Definition of Ugly Crying: The kind of crying that scrapes at the bottom of your tummy, leaving you raw and sore; Crying that sounds like a wailing cat; Crying that renders all make-up, ice-packs and chocolate – useless.
I’ve learned a lot about myself over the years. One, I need to grieve alone. Some people drive quickly to friends or family and throw themselves into their arms, sobbing when soul-breaking hits. Not me.
Leave. Me. Alone.
Jenna, want to walk and talk it out today?
Jenna, let’s grab a coffee and you can process with me.
No, thank you.
Can I at least call you and affirm you?
I’ve wondered if something is wrong with me? Am I too proud to accept help? I’ve come to find, telling my precious friends I’m not ready to talk…IS asking for help. I’m asking them to help me grieve in the way that works for me. Finding friends that don’t take offense to this = ginormous blessing! All of us process heartbreak in different ways.
This is what it looks like for me:
- A LOT of ugly crying.
- Lying face down.
- Uglier crying.
- Grisly crying.
- Reading the Bible.
- Civilized Crying.
- Prayer journaling.
- Dainty crying.
- Repeat for minimum of one week.
True friends give us the space to ugly cry alone- if that’s what we need. Seriously, if I even look a friend in the eyes during this time, I burst into uncontrollable tears in school parking lots.
I just can’t.
Profoundly, the women in my life honor my request. They don’t come bursting through my front door. They stand outside my door and patiently wait for me to come out.
I recently had a season of mourning and each time I opened my front door, there was a mocha, or a croissant, or flowers or chocolate, or a note saying ‘You are loved’…even homemade Tabbouleh salad (UH-mazing).
Each treasure a reminder, “We’re here for you – when you’re ready.” This helped me in the healing journey more than the physical solitude. Because, I don’t really want to mourn alone. My body wants to be solo, but not my spirit. My spirit was being loved and prayed for as my body was huddled on the floor. I could feel it. And it made all the difference.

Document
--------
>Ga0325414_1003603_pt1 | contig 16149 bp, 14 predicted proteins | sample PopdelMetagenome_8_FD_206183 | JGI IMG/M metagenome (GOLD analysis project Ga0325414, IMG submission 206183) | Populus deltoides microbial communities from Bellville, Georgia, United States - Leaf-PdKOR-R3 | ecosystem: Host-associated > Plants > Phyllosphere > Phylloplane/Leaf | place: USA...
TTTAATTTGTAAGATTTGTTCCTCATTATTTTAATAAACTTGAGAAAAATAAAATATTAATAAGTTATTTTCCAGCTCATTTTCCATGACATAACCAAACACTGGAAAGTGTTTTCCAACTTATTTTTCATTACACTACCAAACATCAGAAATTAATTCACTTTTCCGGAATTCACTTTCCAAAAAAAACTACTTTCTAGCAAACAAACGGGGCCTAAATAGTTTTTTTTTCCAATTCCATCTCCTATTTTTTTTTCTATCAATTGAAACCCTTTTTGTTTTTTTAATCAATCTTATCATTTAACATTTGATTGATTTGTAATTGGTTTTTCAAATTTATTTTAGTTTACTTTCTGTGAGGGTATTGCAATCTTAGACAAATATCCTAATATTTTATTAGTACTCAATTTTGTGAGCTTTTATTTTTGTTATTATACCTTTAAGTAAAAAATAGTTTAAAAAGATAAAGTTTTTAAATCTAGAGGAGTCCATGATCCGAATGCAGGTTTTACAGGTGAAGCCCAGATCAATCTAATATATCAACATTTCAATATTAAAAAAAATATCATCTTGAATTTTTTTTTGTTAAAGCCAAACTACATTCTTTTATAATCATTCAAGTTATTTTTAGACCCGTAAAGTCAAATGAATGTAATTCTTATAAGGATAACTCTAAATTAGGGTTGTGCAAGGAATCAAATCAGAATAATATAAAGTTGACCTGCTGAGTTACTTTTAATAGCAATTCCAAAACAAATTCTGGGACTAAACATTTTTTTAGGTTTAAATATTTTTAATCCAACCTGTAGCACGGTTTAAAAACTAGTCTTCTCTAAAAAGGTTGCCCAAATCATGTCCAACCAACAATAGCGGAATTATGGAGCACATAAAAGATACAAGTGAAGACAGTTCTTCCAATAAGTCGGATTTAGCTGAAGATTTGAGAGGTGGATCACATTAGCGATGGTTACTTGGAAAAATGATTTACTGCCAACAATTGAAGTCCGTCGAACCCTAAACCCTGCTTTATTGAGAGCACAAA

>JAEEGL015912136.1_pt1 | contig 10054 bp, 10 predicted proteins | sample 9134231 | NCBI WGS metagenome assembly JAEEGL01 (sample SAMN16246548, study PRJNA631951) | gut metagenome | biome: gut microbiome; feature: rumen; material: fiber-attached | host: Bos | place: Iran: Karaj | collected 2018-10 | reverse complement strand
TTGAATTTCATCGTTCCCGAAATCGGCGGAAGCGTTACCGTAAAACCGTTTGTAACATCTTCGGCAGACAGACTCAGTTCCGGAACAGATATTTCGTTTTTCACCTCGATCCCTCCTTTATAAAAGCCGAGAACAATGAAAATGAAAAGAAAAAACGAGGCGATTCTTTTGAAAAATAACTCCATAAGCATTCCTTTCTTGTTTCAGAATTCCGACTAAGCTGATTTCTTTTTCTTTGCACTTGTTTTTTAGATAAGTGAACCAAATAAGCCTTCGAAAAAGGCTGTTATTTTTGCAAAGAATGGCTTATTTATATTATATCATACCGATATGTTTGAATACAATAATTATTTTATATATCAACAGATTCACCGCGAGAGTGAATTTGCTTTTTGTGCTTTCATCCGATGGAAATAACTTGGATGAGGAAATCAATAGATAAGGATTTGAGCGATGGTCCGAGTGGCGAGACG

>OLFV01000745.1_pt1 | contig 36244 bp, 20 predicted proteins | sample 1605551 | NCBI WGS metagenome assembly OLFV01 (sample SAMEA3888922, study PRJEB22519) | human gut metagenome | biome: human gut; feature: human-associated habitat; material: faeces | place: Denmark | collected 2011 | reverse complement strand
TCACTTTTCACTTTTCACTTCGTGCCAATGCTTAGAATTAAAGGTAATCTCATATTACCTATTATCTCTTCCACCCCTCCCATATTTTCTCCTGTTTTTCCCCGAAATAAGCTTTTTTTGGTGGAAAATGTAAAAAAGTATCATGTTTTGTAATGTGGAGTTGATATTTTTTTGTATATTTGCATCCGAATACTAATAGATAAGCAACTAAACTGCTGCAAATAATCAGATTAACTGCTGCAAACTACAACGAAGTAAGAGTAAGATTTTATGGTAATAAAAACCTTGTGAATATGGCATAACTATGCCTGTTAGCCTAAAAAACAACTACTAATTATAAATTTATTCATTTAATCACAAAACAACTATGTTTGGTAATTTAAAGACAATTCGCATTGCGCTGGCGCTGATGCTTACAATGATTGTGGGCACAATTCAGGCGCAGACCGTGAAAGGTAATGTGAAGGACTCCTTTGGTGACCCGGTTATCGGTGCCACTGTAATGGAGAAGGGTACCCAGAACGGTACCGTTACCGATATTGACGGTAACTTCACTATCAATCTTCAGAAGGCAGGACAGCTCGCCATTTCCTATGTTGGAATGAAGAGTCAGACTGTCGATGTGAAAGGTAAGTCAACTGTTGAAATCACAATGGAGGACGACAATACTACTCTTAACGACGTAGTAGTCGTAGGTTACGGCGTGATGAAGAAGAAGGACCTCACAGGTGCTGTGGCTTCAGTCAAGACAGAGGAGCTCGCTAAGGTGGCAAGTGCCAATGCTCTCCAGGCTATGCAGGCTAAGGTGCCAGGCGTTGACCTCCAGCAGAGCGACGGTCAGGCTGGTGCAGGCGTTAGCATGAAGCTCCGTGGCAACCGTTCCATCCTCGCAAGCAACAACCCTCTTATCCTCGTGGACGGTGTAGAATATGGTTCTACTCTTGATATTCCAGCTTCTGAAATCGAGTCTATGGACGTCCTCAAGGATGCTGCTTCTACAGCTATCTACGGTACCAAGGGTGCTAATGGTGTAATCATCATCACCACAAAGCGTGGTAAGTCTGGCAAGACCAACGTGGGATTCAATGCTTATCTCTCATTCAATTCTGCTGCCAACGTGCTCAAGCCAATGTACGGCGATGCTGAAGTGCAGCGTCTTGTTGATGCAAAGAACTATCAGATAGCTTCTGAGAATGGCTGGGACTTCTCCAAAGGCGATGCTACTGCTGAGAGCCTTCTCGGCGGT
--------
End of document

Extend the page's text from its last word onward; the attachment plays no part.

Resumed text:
It’s teaching me to ask questions about my own role as a friend. How do my friends feel loved by me? How do they grieve? What makes them feel seen? How am I showing them I’m here?
This is sincere friendship. Meeting others in the spaces they understand as support. It may not match up with the way we receive support.
Three ways to help a friend who’s having a brutal week:
- Ask them what they need and accept the answer. If they don’t want to hang out, don’t push the subject. Find a way to love them outside the door – a thoughtful note, their favorite chocolate, cozy slippers. If you offer a coffee date and they say, ‘yes!’…jump in your car and hustle over there. Elijah affirmed his friendship with Elisha saying, “As surely as the LORD lives and as you live, I will not leave you.” (2 Kings 2:2) The point is to affirm they’re not alone.
- If they don’t want to talk, text them your prayers. I have a best friend who texts me prayers as though she is speaking them over me. Complete with, “Dear Lord” and “Amen”. Sometimes a simple, “I’m thinking of you right now,” is all we need. “My intercessor is my friend as my eyes pour out tears to God.” (Job 16:20) The point is to affirm you care enough about them to carry their pain to God.
- Bring them joy. Make them laugh. I have a dear friend who knew I was having a rough week, and instead of asking how I was feeling over and over, she texted me a photo of her newly cracked treadmill with the line, “I killed it with my fatness”. I literally laughed out loud. This gorgeous Mamma isn’t overweight, she’s 8-months pregnant! Laughter brings our spirits up for fresh air. “The nights of crying your eyes out give way to days of laughter.”(Psalm 30:5 MSG) The point is to affirm perspective. They won’t feel this way forever.